Treaty of The Hague (1698)
The Treaty of Den Haag (also known as the Treaty of The Hague or the First Partition Treaty) was signed on October 11, 1698 between England and France. The accord attempted to resolve who would inherit the Spanish throne, proposing that Joseph Ferdinand of Bavaria be the heir. Moreover, the agreement proposed that Louis, le Grand Dauphin, would get Naples, Sicily, and Tuscany and Archduke Charles, the younger son of Emperor Leopold I would get the Spanish Netherlands. Leopold, Duke of Lorraine, would take Milan, which in turn ceded Lorraine and Bar to the Dauphin.
The First Partition Treaty was invalidated when Joseph of Bavaria died. A Second Partition Treaty was attempted in 1699, which Archduke Charles refused because it did not give Italy to Austria.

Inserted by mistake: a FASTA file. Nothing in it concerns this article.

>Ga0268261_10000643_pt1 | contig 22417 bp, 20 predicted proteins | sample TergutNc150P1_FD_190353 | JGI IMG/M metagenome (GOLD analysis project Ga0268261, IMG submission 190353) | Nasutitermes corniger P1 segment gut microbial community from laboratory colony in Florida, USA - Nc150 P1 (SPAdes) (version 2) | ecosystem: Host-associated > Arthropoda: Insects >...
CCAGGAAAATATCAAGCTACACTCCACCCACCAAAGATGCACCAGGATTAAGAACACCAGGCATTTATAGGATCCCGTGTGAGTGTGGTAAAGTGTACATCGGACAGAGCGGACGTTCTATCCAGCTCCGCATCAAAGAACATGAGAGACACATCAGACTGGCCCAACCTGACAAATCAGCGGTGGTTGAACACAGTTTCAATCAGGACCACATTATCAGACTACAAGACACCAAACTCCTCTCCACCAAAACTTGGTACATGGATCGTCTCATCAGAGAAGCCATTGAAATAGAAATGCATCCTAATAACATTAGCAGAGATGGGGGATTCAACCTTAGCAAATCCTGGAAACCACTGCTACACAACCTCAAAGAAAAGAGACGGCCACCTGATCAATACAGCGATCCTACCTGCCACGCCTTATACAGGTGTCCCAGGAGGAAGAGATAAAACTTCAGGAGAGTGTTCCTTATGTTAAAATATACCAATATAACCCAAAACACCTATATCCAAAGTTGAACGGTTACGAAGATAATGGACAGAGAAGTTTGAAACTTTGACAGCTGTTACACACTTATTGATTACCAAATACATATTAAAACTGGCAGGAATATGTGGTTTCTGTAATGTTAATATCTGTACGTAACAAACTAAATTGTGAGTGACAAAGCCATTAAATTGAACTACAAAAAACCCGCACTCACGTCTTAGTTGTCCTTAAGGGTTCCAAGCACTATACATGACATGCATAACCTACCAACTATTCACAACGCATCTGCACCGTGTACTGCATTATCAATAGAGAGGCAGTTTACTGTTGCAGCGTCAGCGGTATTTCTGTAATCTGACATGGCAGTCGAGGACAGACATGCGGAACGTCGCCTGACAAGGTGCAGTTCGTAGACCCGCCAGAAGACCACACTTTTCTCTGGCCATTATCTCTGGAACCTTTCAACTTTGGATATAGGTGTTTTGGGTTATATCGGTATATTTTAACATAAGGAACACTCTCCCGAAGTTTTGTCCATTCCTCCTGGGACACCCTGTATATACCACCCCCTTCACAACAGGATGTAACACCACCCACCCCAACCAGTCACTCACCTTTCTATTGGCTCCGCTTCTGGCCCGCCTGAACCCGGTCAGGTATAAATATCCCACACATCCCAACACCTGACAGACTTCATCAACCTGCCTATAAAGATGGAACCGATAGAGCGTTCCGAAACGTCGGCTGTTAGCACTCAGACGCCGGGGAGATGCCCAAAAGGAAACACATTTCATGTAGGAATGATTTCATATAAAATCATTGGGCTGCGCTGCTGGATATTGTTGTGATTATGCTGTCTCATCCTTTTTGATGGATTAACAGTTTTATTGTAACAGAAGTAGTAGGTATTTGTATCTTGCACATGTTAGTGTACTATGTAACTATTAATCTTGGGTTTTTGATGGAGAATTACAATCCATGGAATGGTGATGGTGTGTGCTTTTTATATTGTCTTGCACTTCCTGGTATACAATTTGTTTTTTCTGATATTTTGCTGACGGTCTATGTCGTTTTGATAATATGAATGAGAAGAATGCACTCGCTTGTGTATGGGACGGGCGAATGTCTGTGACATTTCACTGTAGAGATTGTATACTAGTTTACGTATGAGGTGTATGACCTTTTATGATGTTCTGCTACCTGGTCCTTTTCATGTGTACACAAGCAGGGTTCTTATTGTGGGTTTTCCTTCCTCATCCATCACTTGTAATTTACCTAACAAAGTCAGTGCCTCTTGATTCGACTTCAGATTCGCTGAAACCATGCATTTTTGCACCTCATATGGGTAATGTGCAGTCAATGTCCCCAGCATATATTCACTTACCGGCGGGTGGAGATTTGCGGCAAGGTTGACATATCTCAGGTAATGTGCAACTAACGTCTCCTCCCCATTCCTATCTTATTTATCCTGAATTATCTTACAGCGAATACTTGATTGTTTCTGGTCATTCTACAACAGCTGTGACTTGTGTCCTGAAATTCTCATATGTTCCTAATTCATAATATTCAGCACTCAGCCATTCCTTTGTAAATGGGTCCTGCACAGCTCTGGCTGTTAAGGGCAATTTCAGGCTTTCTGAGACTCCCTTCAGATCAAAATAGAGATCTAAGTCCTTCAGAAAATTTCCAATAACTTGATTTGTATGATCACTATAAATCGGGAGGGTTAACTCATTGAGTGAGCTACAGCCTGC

King Charles II of Spain refused this arrangement, as it would divide the Spanish Empire and, by his will, left all his possessions to the dauphin's second son, Philip, the duke of Anjou. On Charles's death, King Louis XIV of France renounced the treaty, the will was contested (by force), and a long and costly war involving all of Europe, the War of the Spanish Succession, began in 1701.
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